More John Cochrane on the corporate tax burden

Here is a long and very interesting post with many distinct points.  Here is one of them:

So the entire corporate tax is pre-paid, or borne, by the stockholders who are unfortunate enough to be around when the corporate tax is announced.  Anyone who buys shares after the corporate tax is imposed gets the shares at a lower price, so his or her return is entirely unaffected by the corporate tax.

People who buy shares after the corporate tax is imposed bear no burden of the tax. The corporate tax does not affect the rate of return received by current owners at all, because they got to buy at low prices.

So much for corporate taxes soaking the rich. This is an important fact, missing in all the distributional analysis I have seen.

Here is another:

Pietro Peretto reminds me there is an active literature on optimal taxation in endogenous-growth economies, including his Corporate taxes, growth and welfare in a Schumpeterian economy , Schumpeterian Growth with Productive Public Spending and Distortionary TaxationThe Growth and Welfare Effects of Deficit-Financed Dividend Tax Cuts and Implications of Tax Policy for Innovation and Aggregate Productivity Growth.  Nir Javinovich and Sergio Rebelo have a nice recent “Nonlinear effects of taxation on growth,” in the JPE, Nancy Stokey and Sergio have “Growth effects of flat-rate taxes” also in the JPE, and I have inside information that Chad Jones is working on it too. So, there is no lack of academic literature on the question just which kinds of taxes reduce growth, which of course leads to huge distortions.

Worth a full read.


interesting description which i mostly agree with... whoever holds gets impacted. Future prices are adjusted before future investors buy.

but, um, to say that it doesn't mainly affect the wealthy would be insane, since in reality the wealthy own between 50-90% of stocks (depending if you call the 1% or 10% the wealthy, and depending on pension fund investment allocation in stocks etc). So, if you raise effective corporate tax, 50-90% of the effect will be on the wealthy almost explicitly through his argument. so.... he didn't really think that through.

Theoretically it could hurt anyone... but the current group who would be hurt is the you can argue net negative effects to wealth, but otherwise if its just a penalty on current wealth holders he MAKES THE CASE for why they should be done...

Forgive me for pointing this out, but it’s plain from reading your comment that you didn’t click through to read the post.

Forgive me for pointing this out, but within the narrow context of that part of the tax borne by shareholders Mike is correct. Why are the pre-announcement owners, who bear the burden per Cochrane, not just as wealthy as the post-announcement owners?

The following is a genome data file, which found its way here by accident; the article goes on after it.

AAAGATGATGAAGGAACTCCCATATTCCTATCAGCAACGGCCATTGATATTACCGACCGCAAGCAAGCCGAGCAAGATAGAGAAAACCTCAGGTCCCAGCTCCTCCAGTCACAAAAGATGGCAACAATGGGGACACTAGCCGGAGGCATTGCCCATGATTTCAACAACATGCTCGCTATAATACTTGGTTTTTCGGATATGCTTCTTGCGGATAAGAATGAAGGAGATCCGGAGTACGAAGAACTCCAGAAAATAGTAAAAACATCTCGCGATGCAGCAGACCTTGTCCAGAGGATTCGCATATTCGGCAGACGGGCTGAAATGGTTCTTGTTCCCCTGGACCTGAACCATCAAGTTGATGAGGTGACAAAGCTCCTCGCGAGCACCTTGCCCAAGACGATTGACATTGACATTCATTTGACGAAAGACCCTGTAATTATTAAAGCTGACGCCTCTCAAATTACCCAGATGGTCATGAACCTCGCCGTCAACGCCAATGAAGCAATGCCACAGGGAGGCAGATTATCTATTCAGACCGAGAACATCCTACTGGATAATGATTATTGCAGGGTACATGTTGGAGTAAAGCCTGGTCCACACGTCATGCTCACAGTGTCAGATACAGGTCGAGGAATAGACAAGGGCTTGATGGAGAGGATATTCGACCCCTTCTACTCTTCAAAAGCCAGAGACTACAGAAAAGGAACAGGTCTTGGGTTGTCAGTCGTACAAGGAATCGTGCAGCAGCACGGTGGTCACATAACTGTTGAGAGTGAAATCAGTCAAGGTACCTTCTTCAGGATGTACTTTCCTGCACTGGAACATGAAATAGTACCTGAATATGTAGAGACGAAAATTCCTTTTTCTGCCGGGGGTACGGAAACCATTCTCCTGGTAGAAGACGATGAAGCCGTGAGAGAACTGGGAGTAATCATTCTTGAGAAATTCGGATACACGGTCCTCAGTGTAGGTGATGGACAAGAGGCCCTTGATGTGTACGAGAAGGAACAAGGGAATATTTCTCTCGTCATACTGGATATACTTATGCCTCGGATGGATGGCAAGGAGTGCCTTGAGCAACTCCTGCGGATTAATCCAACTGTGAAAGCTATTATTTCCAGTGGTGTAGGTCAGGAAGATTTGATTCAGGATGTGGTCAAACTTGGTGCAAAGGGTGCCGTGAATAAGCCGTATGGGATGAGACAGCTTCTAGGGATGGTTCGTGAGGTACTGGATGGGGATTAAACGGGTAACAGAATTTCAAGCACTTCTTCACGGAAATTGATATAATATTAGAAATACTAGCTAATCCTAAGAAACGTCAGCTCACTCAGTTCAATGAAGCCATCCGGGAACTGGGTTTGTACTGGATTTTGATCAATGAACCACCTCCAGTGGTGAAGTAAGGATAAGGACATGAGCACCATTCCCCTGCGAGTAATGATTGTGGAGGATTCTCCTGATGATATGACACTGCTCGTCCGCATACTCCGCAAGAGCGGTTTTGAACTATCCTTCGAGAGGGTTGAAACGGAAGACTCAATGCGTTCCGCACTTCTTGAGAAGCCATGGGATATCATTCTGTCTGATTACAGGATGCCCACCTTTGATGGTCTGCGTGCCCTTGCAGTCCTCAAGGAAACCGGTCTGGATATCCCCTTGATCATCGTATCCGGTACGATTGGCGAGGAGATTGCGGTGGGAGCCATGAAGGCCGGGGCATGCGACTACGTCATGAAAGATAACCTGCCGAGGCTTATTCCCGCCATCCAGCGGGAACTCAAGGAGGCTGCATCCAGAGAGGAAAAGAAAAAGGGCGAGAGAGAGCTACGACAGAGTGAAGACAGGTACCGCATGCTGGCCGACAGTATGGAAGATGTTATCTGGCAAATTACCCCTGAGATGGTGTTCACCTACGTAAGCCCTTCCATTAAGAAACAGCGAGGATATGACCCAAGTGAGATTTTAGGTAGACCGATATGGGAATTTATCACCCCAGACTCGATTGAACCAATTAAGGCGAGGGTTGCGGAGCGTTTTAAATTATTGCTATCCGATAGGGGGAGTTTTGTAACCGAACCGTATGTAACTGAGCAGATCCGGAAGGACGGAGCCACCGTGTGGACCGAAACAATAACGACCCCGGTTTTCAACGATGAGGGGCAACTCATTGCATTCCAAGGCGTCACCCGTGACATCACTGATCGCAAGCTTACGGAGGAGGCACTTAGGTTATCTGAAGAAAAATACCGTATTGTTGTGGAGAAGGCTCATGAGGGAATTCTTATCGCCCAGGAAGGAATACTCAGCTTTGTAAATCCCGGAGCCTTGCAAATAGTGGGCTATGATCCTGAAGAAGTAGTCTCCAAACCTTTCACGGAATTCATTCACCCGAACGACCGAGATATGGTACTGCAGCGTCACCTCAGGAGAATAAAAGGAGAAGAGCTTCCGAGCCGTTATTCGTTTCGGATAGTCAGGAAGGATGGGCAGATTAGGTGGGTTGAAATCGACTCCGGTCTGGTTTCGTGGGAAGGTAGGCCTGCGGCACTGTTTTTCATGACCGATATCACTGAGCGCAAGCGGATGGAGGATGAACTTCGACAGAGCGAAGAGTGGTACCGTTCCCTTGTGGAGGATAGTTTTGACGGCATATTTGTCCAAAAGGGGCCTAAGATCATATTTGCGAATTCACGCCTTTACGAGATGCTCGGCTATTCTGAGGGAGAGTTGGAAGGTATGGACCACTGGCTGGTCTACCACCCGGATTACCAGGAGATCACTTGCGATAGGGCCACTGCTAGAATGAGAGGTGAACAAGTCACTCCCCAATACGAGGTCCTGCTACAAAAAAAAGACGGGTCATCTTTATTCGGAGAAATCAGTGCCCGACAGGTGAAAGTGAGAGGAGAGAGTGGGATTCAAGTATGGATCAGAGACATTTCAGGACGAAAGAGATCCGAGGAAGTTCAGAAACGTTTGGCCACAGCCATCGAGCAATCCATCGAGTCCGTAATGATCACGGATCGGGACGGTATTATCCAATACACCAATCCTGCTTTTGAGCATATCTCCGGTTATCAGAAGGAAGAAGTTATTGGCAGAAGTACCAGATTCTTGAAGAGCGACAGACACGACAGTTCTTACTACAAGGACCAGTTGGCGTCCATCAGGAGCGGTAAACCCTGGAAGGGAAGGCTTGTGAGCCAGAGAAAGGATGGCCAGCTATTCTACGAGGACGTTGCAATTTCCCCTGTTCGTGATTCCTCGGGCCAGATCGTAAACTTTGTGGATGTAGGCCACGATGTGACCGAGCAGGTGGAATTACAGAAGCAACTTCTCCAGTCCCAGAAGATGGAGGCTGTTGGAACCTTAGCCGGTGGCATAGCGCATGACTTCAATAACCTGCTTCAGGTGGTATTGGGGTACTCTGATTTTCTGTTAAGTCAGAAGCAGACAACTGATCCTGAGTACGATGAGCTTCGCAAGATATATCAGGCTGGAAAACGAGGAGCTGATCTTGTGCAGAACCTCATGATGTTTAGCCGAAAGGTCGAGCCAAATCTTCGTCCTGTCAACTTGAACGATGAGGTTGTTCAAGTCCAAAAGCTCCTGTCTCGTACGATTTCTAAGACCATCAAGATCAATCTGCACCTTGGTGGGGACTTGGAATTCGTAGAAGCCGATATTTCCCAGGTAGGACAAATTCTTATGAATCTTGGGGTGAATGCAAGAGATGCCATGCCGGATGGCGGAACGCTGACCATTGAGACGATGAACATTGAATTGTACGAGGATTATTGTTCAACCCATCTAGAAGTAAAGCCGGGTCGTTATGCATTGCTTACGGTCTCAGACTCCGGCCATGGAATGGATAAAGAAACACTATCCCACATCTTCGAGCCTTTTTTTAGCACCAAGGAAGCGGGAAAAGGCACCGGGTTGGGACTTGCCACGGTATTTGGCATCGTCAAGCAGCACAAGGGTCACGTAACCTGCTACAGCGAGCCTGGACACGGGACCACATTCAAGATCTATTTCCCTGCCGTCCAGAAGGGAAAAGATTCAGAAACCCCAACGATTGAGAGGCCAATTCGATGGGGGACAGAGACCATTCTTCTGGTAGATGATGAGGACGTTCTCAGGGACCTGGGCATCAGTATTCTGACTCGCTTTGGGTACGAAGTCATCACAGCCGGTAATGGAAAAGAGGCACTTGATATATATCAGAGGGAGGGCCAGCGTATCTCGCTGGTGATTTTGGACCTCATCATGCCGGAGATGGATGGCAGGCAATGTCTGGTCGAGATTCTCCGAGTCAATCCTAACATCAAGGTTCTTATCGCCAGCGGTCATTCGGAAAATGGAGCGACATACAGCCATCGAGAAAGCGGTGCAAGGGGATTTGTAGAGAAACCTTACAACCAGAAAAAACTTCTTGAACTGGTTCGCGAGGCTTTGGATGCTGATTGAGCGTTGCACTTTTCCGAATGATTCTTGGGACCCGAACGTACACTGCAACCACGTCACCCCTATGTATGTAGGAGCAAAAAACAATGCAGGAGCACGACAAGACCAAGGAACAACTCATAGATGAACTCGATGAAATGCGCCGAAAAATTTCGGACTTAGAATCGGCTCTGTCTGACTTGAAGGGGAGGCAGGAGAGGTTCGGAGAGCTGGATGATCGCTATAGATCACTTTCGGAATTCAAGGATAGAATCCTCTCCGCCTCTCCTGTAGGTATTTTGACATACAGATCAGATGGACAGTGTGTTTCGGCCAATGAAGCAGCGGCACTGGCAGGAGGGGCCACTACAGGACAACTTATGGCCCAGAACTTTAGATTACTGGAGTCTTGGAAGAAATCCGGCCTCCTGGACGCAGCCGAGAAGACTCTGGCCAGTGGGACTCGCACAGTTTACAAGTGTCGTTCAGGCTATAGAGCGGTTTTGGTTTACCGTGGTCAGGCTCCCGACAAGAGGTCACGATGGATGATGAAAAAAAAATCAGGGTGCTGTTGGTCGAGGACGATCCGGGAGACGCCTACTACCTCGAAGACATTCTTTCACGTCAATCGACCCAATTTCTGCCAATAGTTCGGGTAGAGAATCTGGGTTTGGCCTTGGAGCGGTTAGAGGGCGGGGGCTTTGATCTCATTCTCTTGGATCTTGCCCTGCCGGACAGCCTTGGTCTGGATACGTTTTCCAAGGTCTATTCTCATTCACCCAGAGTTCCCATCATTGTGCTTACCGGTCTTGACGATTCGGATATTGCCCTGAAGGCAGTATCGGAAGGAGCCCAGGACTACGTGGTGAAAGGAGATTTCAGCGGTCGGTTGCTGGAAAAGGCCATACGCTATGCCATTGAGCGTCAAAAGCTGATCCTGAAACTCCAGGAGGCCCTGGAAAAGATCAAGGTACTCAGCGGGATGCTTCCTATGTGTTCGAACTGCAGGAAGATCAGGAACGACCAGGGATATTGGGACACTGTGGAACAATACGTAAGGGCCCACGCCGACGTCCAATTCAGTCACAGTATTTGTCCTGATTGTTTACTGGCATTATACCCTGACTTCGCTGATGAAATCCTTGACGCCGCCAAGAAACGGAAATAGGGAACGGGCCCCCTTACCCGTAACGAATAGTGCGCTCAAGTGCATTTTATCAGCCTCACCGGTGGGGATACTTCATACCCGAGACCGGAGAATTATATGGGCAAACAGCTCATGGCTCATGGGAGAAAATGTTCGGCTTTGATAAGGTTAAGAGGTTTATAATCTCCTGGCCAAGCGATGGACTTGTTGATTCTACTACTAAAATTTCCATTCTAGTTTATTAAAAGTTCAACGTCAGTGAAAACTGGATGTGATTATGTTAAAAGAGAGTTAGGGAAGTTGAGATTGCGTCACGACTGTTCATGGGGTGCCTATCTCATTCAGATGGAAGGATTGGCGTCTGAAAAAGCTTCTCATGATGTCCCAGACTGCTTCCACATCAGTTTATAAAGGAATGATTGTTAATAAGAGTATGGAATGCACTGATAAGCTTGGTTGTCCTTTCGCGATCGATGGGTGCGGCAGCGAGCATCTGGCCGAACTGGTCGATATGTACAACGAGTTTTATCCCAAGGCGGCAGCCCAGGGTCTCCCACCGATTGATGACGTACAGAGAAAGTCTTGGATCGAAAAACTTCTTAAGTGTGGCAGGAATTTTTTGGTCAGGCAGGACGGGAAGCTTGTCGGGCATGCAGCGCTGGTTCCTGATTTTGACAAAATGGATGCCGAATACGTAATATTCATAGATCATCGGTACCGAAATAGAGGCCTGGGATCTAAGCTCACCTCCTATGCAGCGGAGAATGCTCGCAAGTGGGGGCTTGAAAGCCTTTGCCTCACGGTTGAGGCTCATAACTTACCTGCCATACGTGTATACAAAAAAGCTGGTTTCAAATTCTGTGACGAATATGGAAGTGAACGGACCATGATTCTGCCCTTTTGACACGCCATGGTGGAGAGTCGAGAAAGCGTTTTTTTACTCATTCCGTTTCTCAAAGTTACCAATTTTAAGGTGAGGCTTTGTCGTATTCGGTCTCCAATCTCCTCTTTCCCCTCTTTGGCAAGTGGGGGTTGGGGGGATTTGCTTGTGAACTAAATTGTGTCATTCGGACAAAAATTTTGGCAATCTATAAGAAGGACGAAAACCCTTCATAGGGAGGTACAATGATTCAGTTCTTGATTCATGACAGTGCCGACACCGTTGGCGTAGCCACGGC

Cochrane says,

I think every economist in this debate admits, if some reluctantly, that "corporations" pay no taxes.

(Why the quotes, by the way? Are corporations not real?) Some day I would like conservatives to put forth their entire theory of corporations, what they are and are not, etc. Apparently they are persons or associations of persons when needed for some argument, enjoy all sorts of protections as a result, even are considered to have religious beliefs. Yet they pay no taxes, enjoy limited liability, cannot be imprisoned and, generalizing from Cochrane's view, can't even be fined. They are more fantastical than any creature ever imagined by man.

What does it mean that "corporations pay no taxes?" As far as I can tell it means they take taxes into account in their decision-making, so they pay lower dividends, make fewer investments, hire fewer workers, etc., so that the tax affects a lot of individuals indirectly.

OK. Guess what, I take taxes into account too, when I make my decisions about investment, buying services, giving gifts, and so on. Does that mean I pay no taxes?

It all begs the question. Imagine no federal corporate income taxes in the U.S. permanently. Imagine the boom for the citizens/workers. This would be a good thing. Who cares if a few rich get richer! We could have full employment, end welfare, enjoy all of those things that would come with a sustained booming economy. Then ask why we don't do it?.

There were no federal corporate income taxes before 1909. Why didn't we have full employment and welfare then?

Killjoy. 8(

Very high tariffs.

"So the entire corporate tax is pre-paid, or borne, by the stockholders who are unfortunate enough to be around when the corporate tax is announced."

I believe this claim only holds if the market's expectation is that the announced tax rate is expected to the be the tax rate in perpetuity. If the market's expectation is that the rate will be lowered later, and then it is not lowered, that failure to lower the rate harms the current shareholders. Any time the market changes its expectations about future corporate tax rates, it affects share price. Policy change almost always changes expectations about future policy, but sometimes policy stasis is what is unexpected.

Good points, especially about stasis.

Also, since tax changes are generally discussed and the particulars hashed out for quite some time before they take effect, or don't, it's hardly as simple as an unexpected change out of the blue that goes into effect tomorrow.